Frank da Cruz wrote on 1998-10-01 14:34 UTC:
> My concern is that the pictures in the Unicode book go horizontally.
Not much love went into the U+24XX glyphs used to print Unicode 2.0.
The OCR symbols look quite strange as well.
Unicode is a character set, not a font. Keeping things readable is the
duty of the font designer. Of course most good fonts will have the Control
Pictures with diagonal letters. The ISO 10646-1 standard shows them
all nicely diagonally. It is a good idea for font designers to have
BOTH the Unicode 2.0 and the ISO 10646 standard on their desk, to see a few
glyph variations as the two standards were printed using different fonts.
> I do not claim to be an expert on Unicode fonts, I have never seen one that
> implemented this block, so I don't actually know how it looks.
One X11 ISO 10646-1 font that implements this block is available from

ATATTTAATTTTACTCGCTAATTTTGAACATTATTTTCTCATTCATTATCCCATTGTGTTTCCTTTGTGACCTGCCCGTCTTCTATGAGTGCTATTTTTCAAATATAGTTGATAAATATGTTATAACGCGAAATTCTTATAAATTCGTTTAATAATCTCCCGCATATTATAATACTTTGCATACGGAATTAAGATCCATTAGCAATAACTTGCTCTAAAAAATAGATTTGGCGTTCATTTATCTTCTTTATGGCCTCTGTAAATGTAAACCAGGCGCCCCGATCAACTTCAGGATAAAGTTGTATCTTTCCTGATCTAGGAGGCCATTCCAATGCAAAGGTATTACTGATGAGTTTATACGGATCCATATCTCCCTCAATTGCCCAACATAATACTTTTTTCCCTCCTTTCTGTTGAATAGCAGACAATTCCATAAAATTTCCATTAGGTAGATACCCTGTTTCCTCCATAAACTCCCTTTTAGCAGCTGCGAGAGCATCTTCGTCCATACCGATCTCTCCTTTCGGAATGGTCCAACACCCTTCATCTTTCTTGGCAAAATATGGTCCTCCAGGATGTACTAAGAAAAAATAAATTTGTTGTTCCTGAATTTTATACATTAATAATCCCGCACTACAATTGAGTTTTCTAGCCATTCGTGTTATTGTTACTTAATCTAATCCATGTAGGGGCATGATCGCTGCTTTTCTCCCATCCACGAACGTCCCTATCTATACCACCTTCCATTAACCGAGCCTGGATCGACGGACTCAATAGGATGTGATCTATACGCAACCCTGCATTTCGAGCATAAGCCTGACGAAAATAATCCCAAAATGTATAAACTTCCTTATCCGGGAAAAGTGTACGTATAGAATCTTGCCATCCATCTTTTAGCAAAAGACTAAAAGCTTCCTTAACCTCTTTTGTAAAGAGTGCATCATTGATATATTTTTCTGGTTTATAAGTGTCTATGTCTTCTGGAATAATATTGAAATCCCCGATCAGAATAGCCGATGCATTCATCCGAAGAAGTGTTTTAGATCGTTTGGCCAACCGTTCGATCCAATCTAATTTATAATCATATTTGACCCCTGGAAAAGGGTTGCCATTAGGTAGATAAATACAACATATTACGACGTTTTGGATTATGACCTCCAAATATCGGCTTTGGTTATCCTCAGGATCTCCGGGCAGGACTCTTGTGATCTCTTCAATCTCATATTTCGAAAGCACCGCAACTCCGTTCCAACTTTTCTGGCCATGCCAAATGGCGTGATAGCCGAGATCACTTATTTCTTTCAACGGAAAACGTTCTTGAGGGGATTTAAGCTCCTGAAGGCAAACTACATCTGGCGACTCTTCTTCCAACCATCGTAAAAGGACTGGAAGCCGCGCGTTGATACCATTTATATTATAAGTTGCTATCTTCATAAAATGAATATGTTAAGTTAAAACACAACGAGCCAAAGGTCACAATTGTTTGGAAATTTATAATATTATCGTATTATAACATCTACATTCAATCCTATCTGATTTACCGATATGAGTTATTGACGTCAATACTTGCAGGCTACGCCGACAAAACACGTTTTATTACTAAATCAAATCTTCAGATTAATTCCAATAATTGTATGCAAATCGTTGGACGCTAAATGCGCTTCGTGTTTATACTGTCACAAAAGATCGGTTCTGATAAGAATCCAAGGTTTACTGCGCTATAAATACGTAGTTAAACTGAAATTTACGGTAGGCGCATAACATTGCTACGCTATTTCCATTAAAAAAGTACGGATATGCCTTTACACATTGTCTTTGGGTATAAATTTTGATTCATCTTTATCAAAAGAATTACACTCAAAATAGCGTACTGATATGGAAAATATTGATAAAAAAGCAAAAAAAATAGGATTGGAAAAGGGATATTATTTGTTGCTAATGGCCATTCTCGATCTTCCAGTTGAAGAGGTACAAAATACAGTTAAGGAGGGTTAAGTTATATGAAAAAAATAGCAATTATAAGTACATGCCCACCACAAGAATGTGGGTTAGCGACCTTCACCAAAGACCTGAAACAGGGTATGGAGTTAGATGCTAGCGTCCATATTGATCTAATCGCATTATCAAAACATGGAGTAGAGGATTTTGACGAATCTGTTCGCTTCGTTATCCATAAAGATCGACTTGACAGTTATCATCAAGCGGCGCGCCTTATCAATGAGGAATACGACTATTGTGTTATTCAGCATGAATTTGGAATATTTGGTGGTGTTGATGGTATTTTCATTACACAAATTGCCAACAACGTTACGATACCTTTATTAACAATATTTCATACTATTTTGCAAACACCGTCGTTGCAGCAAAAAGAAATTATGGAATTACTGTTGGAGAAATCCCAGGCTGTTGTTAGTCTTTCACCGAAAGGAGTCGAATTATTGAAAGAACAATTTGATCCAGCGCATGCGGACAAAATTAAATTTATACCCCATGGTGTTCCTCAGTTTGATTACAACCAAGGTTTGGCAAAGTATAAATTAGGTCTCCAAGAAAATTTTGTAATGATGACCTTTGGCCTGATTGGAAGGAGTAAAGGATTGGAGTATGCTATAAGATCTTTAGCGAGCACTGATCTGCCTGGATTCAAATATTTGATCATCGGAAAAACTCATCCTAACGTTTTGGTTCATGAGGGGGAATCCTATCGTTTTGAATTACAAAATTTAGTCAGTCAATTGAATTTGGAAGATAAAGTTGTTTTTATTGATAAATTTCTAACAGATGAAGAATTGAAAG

See the included README file for instructions on how to have a quick
look at it with xfd. I don't claim that the control pictures in there
are extremely beautiful (doing ENQ in a 6x13 matrix is quite
challenging), but I think it is quite readable.
> However, I'd
> say that the horizontal arrangement would make it extremely difficult for the
> viewer to discern the cell boundaries, as in:
> And thus, at minumum, the table in the book should be altered to show all
> control pictures arranged diagonally, and all future control picture additions
> should also be arranged that way.
I agree that the glyphs used to print the ISO 10646-1 standard are
much better here than those used in the Unicode 2.0 standard for the U+24XX
-- Markus G. Kuhn, Security Group, Computer Lab, Cambridge University, UK email: mkuhn at acm.org, home page: <http://www.cl.cam.ac.uk/~mgk25/>
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